LONDON: Adding to her EU divorce dramas, Prime Minister Theresa May is on a landmark visit to Argentina for the G20 summit where her hosts are using Brexit to advance their claim on Britain’s Falkland Islands.
May arrived late Thursday on the first visit by a British premier to the Argentine capital since the 1982 Falklands War between the two countries in what is being seen in Buenos Aires as a chance to improve ties.
However, the 3,400 Falkland Islanders insist their British sovereignty remains non-negotiable and say a proper thaw in their relations with Argentina remains distant.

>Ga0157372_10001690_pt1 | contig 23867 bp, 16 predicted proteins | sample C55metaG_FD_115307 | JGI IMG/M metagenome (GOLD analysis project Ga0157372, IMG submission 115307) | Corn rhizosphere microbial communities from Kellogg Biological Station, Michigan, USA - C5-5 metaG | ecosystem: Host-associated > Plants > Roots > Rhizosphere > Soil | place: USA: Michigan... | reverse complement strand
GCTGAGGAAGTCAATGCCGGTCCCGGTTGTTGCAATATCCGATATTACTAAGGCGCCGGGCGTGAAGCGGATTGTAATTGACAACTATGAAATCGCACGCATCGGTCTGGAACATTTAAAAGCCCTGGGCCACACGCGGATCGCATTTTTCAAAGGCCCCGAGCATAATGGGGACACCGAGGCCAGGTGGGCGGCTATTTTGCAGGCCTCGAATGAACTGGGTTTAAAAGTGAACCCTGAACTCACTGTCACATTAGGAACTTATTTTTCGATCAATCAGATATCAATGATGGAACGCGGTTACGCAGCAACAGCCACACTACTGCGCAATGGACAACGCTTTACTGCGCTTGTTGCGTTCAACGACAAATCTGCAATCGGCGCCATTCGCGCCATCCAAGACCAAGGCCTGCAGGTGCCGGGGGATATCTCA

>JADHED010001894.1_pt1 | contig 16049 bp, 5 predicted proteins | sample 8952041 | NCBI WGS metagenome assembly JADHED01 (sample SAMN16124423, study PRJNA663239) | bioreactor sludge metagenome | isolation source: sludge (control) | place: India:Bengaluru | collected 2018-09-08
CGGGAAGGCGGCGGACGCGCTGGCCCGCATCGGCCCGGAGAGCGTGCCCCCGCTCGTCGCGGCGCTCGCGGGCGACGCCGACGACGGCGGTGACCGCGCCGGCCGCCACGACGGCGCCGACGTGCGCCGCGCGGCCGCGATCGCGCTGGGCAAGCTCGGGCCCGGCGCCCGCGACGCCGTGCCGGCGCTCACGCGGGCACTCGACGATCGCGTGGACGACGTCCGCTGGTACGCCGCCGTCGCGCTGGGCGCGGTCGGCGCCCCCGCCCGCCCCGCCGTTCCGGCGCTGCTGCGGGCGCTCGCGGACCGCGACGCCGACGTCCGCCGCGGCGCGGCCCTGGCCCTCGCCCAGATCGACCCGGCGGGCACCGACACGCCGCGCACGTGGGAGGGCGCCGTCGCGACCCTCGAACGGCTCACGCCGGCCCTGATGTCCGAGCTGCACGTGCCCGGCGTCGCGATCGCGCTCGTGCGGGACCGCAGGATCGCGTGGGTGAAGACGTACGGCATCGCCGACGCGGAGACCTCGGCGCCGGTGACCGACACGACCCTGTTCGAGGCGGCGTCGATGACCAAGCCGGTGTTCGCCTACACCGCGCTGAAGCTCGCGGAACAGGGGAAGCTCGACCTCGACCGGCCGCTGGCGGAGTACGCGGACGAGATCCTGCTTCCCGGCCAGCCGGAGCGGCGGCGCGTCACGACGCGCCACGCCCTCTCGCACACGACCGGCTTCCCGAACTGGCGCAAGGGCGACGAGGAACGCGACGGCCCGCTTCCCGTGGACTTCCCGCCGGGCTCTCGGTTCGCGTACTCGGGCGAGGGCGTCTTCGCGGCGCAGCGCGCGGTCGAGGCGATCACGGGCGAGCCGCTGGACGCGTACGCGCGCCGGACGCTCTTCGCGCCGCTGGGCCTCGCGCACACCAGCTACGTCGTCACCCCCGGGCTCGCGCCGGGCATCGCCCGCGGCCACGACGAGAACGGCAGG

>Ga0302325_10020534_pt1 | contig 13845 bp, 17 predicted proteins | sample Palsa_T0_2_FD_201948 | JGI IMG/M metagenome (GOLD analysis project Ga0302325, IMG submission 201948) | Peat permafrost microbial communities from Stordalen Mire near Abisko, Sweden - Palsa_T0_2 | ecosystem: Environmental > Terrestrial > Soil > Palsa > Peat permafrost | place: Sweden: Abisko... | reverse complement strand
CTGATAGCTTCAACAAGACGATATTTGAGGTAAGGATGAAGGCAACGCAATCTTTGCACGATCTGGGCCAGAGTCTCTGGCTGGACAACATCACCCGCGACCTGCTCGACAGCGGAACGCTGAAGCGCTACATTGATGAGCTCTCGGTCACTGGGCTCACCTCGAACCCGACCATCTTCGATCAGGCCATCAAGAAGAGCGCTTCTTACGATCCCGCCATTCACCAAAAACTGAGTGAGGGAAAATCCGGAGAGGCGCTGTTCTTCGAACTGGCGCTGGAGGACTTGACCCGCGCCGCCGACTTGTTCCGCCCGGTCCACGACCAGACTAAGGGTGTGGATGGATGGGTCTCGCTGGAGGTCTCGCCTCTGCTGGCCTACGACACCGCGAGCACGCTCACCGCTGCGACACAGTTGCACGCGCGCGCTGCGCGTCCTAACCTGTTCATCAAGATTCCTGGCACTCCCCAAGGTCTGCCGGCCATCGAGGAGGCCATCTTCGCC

They have reason to be worried about Brexit: if Britain leaves the European Union without a deal, the Falklands’ economy — heavily reliant on tariff-free squid exports to EU member Spain – could face a hammer blow.
Argentine Foreign Minister Jorge Faurie made waves last month, saying Buenos Aires would exploit Brexit to enhance its diplomatic push for the Falklands.
Britain’s sovereignty claim to the islands, known in the Spanish-speaking world as the Malvinas, dates back to 1765 and it has held permanent administration since 1833.
Buenos Aires claims the barren, windswept islands, 400 kilometres (250 miles) from the Argentine coast, are occupied Argentine territory.
Argentina’s then-ruling military junta invaded on April 2, 1982 but surrendered on June 14 to a British task force after a brief but intense and bloody war.